Upon opening the app drawer, users see all of the icons listed in an alphabetical order. The most popular apps used, however, get their own row at the very top. So, once you’ve had the phone for a few days and settled into routines, you can swipe up from the bottom and find your commonly used apps and games at the very top.
Long-pressing app icons on the home screen or in the app drawer is pretty now as it operates differently than in the past. As somewhat of a cross between a multifunction widget and an Apple 3D Touch, icons can now be used to access common shortcuts.
Long press on the Gmail icon and it offers up a shortcut to directly compose an email. Doing so on Google Keep brings up “New audio note”, “New photo note”, “New list”, and “New note”. Results will vary across the different Google apps and their actual usefulness can be debated. I liked having some of them, though, as it alleviates an extra press or two in getting to where I wanted in select apps.
Another key addition to the Android experience here is the inclusion of Google Assistant. This is not so much of a new technology but more of an evolution of things already started by Google Now. Tapping into the Google Knowledge Graph, it’s really smart stuff that only promises to get better. If you are the kind of person who likes to use Google with voice searches or commands, you’ll love Google Assistant.
Using Google on phones up until now has been more of a question and answer process. With Assistant, however, it becomes less mechanical. By that I mean you don’t have to necessary think of the best way(s) to ask a question. Simply talk to it or ask it in a way that feels natural to you. Sure, there are still limitations and tricks to getting certain things to work properly, but you’ll have no trouble figuring it out. Google Assistant is more conversational in nature and it’s a whole lot smarter than you might think.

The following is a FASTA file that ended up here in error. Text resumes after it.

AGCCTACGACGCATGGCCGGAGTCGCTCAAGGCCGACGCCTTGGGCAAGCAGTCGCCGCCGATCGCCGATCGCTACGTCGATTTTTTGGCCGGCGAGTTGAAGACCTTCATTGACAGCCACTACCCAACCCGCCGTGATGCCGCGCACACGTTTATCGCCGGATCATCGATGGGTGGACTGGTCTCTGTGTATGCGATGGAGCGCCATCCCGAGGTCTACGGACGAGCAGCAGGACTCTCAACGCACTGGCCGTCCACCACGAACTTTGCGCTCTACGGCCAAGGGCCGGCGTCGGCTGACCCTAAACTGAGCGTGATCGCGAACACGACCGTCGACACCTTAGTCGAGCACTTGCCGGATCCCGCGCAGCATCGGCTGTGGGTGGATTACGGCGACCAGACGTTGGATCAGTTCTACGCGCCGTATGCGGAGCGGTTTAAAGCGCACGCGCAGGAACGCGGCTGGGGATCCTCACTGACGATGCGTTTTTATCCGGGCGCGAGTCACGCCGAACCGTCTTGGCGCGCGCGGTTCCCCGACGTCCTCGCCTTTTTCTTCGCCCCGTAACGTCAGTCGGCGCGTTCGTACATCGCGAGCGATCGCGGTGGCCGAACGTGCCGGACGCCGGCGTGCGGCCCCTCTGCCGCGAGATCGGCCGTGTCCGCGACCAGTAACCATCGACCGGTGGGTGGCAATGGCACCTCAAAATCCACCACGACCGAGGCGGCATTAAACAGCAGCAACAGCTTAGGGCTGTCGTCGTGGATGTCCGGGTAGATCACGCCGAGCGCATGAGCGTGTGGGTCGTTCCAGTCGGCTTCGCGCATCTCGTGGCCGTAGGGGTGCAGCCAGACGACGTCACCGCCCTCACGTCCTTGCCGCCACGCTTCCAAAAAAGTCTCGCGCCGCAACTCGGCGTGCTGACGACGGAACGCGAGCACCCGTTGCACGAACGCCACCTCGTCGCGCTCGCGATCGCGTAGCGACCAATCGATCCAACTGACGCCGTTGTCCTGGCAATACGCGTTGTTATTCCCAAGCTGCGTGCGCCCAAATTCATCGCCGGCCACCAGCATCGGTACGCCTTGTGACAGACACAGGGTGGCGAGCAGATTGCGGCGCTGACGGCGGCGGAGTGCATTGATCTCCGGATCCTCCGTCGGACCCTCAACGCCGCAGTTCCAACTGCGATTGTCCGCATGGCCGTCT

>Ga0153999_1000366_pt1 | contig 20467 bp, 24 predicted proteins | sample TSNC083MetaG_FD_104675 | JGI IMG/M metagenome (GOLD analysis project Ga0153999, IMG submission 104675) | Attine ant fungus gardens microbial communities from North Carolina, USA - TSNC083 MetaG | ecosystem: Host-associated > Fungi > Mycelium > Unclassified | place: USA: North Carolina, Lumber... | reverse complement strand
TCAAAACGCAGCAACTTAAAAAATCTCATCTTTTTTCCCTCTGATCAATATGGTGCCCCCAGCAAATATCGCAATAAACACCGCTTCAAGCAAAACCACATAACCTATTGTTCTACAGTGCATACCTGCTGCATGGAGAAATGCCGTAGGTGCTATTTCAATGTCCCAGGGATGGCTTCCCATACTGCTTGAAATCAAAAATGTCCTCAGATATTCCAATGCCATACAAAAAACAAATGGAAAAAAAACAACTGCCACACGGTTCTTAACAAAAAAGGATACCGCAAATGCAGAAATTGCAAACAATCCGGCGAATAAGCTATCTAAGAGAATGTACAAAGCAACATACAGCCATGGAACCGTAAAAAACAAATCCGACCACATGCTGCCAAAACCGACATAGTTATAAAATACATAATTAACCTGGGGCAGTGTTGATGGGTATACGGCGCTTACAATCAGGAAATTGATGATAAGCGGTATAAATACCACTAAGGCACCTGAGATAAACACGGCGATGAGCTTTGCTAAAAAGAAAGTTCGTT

It’s worth noting that while Google Assistant is exclusive to the Pixel and Pixel XL, it’s only temporary. Looking down the road it ought to roll out to other phones, especially the Nexus line.
The Android 7.1 experience is smart, easy to use, and, I suspect, quite simple to master. Thanks to software migration and settings tools, it should be a breeze to switch from Apple or transfer from another device.
Is it perfect? No. There are still minor quibbles. Circular icons are great, Google, but you didn’t make it uniform all pre-installed apps; Allo and Duo, for example, have their own shape. Install a couple more titles from the Play Store and suddenly you look like you have a half-finished icon theme in place. If there’s one thing that might get me to jump back over to Nova Prime, it’s the inconsistent look in the app drawer. Minor stuff, yes, I know.
What else do you expect? The Pixel XL is able to handle anything you throw at it. The hardware makes sure you can keep up with multiple things at a time and jumping from task to task is never an issue.
You can check other sites and sources for benchmark reports, but they’ll likely just be technical ways of saying the Pixel XL is among the best in phones today. Whether it be managing emails and messages or playing a brand new game, the phone didn’t slow for me.
On paper, the Pixel XL does match up nicely with other flagships. But, it’s worth noting that it does have come with hardware that closely resembles devices that were launched some three to six months earlier, if not more. Does that matter to you?